“With business demand subdued, economics favour larger aircraft flying less frequently,” it stated. 

Business-class ticket prices could also be dropped in a bid to entice more leisure travellers. That approach was backed by Emirates Airline president Tim Clark, who suggested that 15-20 percent price decreases would help airlines fill their premium cabins.

“The corporate segment might diminish over time […] but the same seats will be filled by people who have hitherto not been able to afford that seat,” Clark said at the World Aviation Festival in April.

The economics of business travel (1)

3. Cabin reconfigurations 

Another possible response is reconfiguring aircraft cabins to minimize, or even completely remove, business class seating until demand returns. 

“At the simplest level, lower business-class demand may warrant smaller business-class cabins,” the McKinsey report stated. “Taking this further, products may shift to better cater to premium-leisure passengers, such as growth of premium-economy cabins or development of business-class seats more suitable for travelling as couples or groups.”

Minimizing business seating would allow airlines to capitalize on the expected boom in VFR (visiting friends and relatives) travel by catering to premium leisure passengers. Airlines including British Airways have already opted to make more seats available in premium economy at the expense of business class. 

Many airlines may be hesitant to move forward on physical cabin reconfigurations with so much uncertainty surrounding business travel’s potential rebound, however.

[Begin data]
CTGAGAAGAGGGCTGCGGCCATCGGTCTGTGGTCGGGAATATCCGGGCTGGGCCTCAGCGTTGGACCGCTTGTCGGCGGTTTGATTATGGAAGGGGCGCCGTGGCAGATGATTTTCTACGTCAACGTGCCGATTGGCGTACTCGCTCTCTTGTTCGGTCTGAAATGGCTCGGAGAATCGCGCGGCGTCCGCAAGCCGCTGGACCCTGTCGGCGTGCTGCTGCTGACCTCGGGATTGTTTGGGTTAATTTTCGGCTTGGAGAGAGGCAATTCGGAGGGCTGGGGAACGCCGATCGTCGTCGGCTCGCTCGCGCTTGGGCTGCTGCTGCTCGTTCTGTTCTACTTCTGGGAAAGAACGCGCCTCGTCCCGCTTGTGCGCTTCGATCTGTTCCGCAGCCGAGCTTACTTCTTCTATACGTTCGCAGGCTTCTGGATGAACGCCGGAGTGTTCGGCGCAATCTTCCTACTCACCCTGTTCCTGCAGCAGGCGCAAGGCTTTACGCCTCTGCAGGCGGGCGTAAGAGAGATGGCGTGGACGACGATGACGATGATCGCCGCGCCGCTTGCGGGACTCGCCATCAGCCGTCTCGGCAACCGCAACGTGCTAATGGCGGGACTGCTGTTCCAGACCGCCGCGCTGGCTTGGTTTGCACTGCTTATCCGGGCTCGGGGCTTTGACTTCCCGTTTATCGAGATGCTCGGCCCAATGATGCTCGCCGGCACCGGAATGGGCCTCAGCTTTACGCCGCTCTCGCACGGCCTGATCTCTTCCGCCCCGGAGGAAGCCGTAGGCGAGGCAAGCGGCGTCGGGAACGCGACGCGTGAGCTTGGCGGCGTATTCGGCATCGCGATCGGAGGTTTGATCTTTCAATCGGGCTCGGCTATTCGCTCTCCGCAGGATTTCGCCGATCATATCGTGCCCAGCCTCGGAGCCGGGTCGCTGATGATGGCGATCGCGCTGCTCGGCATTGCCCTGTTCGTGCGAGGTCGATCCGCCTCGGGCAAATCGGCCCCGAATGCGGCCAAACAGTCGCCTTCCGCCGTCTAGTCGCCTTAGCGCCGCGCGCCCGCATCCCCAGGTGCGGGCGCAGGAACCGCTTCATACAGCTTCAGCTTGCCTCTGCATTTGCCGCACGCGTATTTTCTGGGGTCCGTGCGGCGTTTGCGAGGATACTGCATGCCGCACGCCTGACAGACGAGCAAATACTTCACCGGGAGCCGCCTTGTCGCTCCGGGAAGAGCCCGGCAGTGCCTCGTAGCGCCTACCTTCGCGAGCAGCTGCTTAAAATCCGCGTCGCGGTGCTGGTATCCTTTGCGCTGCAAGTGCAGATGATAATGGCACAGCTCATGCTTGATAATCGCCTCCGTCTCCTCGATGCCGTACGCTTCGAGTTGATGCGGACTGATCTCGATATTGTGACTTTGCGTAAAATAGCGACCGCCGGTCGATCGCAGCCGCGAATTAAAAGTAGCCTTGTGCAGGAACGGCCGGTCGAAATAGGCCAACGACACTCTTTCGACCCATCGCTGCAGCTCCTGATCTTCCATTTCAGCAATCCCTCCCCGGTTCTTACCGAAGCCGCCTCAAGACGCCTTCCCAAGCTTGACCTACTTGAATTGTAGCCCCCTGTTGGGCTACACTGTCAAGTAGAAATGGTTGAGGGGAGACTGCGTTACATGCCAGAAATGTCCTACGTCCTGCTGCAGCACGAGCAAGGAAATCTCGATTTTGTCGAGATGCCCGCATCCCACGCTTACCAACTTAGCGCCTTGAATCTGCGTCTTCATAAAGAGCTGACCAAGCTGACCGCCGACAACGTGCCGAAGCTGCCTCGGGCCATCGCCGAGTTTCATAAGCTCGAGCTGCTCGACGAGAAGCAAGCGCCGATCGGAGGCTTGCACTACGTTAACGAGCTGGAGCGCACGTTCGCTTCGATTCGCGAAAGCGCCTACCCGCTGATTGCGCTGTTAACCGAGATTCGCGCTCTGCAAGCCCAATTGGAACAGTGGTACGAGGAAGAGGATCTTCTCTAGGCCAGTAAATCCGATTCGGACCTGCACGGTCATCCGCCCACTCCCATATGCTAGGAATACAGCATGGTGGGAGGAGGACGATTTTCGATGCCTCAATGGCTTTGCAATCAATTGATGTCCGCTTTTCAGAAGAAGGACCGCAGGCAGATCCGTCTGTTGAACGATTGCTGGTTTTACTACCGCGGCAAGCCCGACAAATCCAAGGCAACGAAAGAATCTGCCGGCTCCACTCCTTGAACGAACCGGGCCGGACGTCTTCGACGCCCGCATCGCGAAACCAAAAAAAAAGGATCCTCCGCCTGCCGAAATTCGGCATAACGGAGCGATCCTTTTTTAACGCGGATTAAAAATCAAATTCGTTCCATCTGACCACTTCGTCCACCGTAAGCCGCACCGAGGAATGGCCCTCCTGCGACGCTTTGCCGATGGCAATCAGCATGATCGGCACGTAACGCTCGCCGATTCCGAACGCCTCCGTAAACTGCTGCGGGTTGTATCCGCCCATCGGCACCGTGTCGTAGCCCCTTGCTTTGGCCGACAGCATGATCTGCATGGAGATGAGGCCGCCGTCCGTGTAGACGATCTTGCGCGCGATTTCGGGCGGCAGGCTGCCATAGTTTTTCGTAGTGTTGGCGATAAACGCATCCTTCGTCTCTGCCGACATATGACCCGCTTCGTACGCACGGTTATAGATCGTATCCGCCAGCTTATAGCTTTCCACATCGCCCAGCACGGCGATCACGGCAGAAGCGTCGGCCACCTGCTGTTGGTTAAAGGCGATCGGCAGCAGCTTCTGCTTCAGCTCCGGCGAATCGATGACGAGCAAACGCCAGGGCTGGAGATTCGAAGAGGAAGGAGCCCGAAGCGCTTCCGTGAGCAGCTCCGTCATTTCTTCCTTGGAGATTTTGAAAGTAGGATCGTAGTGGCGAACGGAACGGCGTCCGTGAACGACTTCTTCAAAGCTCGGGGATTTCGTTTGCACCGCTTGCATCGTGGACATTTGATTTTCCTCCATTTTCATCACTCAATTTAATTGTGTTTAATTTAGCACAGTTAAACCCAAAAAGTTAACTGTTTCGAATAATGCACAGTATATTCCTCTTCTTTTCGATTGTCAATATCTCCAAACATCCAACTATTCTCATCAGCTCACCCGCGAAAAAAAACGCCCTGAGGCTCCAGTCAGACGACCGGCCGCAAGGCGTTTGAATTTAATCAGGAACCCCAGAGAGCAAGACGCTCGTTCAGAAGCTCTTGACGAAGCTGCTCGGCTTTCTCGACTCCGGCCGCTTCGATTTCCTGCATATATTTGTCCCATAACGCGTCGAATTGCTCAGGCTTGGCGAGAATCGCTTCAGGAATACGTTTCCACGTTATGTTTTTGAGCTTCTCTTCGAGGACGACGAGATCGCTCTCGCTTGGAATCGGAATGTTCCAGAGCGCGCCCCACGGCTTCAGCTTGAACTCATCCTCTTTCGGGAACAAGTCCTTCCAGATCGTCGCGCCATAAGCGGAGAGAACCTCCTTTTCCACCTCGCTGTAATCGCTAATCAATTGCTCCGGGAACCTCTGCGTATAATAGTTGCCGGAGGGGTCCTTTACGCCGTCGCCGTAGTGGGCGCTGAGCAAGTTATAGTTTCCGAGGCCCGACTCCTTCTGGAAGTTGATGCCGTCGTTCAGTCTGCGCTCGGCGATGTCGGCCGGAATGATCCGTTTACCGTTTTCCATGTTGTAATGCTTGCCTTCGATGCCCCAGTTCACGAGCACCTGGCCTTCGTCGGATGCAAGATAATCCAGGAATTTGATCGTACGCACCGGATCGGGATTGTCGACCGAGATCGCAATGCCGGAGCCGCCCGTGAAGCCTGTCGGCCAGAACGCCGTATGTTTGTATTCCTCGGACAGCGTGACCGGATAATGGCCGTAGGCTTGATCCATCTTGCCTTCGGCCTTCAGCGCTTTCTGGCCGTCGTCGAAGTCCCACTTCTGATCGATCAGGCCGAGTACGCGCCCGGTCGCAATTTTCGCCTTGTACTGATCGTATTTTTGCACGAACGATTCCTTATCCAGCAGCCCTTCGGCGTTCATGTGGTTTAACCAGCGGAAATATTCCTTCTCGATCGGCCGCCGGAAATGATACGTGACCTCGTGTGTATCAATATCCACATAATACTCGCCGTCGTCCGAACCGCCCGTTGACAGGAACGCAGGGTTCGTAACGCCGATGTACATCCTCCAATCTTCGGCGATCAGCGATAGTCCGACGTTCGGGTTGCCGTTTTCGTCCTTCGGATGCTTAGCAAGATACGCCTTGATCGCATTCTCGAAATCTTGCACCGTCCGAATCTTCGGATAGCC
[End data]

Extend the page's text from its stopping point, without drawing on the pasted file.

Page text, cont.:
“Airlines are very adept at adjusting to market demands,” LCC’s Palisaar said. “There are other ways like reducing capacity on routes, deploying aircraft with better-suited configurations that will be considered in the interim period before expensive re-fitting of cabin classes can be considered.” 

The Satair Takeaway

COVID-19’s impact on the aviation industry is far from over, and nowhere is that felt more than within the highly profitable business travel sector. An initial pivot to prioritizing the leisure passengers eager to travel again is a wise move that will help soften the blow of business travel’s decline. Decreasing the cost of business class tickets may also help lure corporate travellers back and entice leisure passengers to consider springing for a pricier ticket. But neither of these are likely to be enough if business travel demand remains subdued for years to come. 

On the other hand, airlines are probably not going to rush into physically reconfiguring their cabins just yet. With the recent easing of travel restrictions and increases in passenger figures, there may be just enough simmering optimism to remain in wait-and-see mode for the coming months. Reconfiguring cabin layouts may not be worthwhile now that so many more radical changes to aircraft cabins have been floated in response to the pandemic. Flipped middle seats, double-decker cabins, permanent dividing screens and group seating are just some of the design ideas that have been presented. Any airline seriously considering one of these longer-term solutions is unlikely to take on short-term reconfigurations. 

Airlines are highly dependent on selling pricier and more luxurious options to premium customers, so there are no easy answers here. Given it is expected to take years for demand to return to pre-pandemic levels – if it returns at all – airlines are likely considering all of the above options and more. 

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About this blog

This blog is driven by Satair Marketing & Communication with input from both internal and external contributors.